Review: Hawkman #27
[Editor’s Note: This review may contain spoilers]
Writer: Robert Venditti
Art: Fernando Pasarin, Oclair Albert & Wade Von Grawbadger
Colors: Jeromy Cox
Letters: Rob Leigh
Reviewed by: Matthew B. Lloyd
The Hawks find themselves back in the 1940’s with the Justice Society of America facing off against the Injustice Society. During the battle Hawkman discovers something he’s never felt before…
Fantastic script by Robert Venditti? Check! Beautiful art by Pasarin, Albert and Von Grawbadger? Check! Lush and evocative colors from Jeromy Cox? Check! Precise and clever lettering by Rob Leigh? Check! While we are used to these things in Hawkman, Hawkman #27 presents something not seen in quite a while- Carter and Shiera along side the Justice Society of America! This alone is worth a 5/5 score. But, let’s at least look at the details….
The Justice Society of America is the first superteam, and Venditti acknowledges it with Hawkman’s dialogue in this issue, cleverly referencing his history, “I’ve fought alongside every roster of every team imaginable. The original is still the best.” These are words that make a JSA fan giddy with delight! Along those lines, Hawkman narrates the fight with his assessment of his teammates, lauding them with superlatives. Alan Scott- Green Lantern, Jay Garrick- the Flash, Wesley Dodds- the Sandman, Ted Grant- Wildcat all get a moment to shine as Venditti encapsulates prescient character points. It’s a wonderful introduction for the uninitiated.
Venditti has made his mark with strong character focused stories, Hawkman #27 is no different. Behind the joy and excitement of seeing the JSA in action, Venditti pushes Hawkman’s story further demonstrating that after the events of last issue, he is now afraid of death. Character is always the driving force and it makes for meaningful storytelling. Like so many times before, Venditti finds a way to take each issue to another level.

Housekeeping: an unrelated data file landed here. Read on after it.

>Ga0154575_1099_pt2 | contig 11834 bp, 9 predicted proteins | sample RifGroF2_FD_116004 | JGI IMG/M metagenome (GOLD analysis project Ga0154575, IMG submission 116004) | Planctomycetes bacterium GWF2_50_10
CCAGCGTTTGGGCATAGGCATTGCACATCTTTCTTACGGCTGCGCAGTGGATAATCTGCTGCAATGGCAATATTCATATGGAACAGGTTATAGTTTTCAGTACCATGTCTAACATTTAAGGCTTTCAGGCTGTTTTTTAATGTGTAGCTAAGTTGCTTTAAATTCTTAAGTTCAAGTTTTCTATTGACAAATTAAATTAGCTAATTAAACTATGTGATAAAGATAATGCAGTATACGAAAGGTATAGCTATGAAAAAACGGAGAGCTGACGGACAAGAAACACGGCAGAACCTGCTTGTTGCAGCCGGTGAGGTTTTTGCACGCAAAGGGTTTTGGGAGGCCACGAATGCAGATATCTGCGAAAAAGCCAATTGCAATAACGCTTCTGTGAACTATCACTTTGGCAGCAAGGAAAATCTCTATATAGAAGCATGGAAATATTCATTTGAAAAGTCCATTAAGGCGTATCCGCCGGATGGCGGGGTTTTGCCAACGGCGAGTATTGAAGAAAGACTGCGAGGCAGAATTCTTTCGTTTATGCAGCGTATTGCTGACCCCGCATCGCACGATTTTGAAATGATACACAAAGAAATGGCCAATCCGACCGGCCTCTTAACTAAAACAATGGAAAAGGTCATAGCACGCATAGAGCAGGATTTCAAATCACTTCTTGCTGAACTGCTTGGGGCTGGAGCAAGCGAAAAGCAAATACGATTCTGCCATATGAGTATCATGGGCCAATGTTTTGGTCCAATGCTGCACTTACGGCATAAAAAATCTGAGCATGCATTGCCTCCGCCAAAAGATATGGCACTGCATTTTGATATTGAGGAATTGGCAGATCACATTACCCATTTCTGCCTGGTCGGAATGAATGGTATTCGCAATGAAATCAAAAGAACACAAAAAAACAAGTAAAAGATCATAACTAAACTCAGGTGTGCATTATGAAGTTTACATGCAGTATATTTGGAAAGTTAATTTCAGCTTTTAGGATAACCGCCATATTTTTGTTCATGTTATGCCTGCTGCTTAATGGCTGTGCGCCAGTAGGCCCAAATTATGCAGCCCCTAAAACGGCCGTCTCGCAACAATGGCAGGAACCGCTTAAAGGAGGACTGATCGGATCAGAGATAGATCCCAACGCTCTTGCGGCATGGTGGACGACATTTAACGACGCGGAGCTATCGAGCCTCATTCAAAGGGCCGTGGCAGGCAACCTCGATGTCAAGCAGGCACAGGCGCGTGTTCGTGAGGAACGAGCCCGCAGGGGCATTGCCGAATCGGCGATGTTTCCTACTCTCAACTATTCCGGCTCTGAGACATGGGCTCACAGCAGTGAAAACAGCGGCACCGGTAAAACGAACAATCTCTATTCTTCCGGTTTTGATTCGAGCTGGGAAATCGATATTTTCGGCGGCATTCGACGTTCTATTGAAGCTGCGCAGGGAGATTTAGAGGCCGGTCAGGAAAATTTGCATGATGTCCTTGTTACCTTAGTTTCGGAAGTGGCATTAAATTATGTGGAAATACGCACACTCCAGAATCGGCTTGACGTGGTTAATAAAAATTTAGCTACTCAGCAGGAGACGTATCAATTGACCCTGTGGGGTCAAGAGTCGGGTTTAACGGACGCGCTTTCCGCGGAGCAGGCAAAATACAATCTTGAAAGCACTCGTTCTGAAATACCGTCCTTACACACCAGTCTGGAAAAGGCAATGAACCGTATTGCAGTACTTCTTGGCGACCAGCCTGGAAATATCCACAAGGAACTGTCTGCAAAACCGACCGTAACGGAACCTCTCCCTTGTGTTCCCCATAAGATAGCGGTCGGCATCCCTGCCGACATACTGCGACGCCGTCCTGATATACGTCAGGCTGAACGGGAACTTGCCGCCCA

Behind Hawkman’s fear is another story- the Hawks mortal enemy, Hath-Set has become aware of Hawkman’s fear and hesitation in battle. For those not in the know, Hath-Set is the Egyptian who killed Carter and Shiera in their lives as Khufu and Shiera in their incarnation in ancient Egypt. This takes us back to Hawkman’s first appearance in Flash Comics #1, January, 1940. This connection is reinforced as the Hawks realize that though they see themselves in their current incarnation, everyone else sees them with their original Golden Age look, a blond Carter Hall and Brunette Shiera Sanders. Pasarin even does his best Sheldon Moldoff in this panel. This is a proper honoring of the past!
If there’s a negative in Hawkman #27, and I’m not necessarily saying there is, it would be with the continuity of the JSA. I can’t recall a time in the 1940’s when Ted Grant and Sandman, let alone Sandman in his original costume were on the team at the same time. Wildcat didn’t join until All-Star Comics #24 and Wesley Dodds’ last appearance in his original costume in the series was All-Star Comics # 9 and his last appearance with the team was in issue #21. It’s not clear when this story takes place, so there is a bit of retroactive wiggle room available, but for a long-time fan of the JSA, these things are noticeable. Also, it could indicate that there is something else above and beyond accepted continuity transpiring. Hmmm…..
Hawkman #27 is a must buy issue for fans of the Justice Society of America. You won’t be disappointed. Hopefully, this is the introduction of the JSA for a new ongoing series by Robert Venditti. It would be especially wonderful if it took place in the ’40’s. Perhaps, there is a place for a new World War II era continuity. It’s hard to let the original go due to the work put in by Roy Thomas in the ’80’s on All-Star Squadron, but if anyone can do it, I trust Venditti.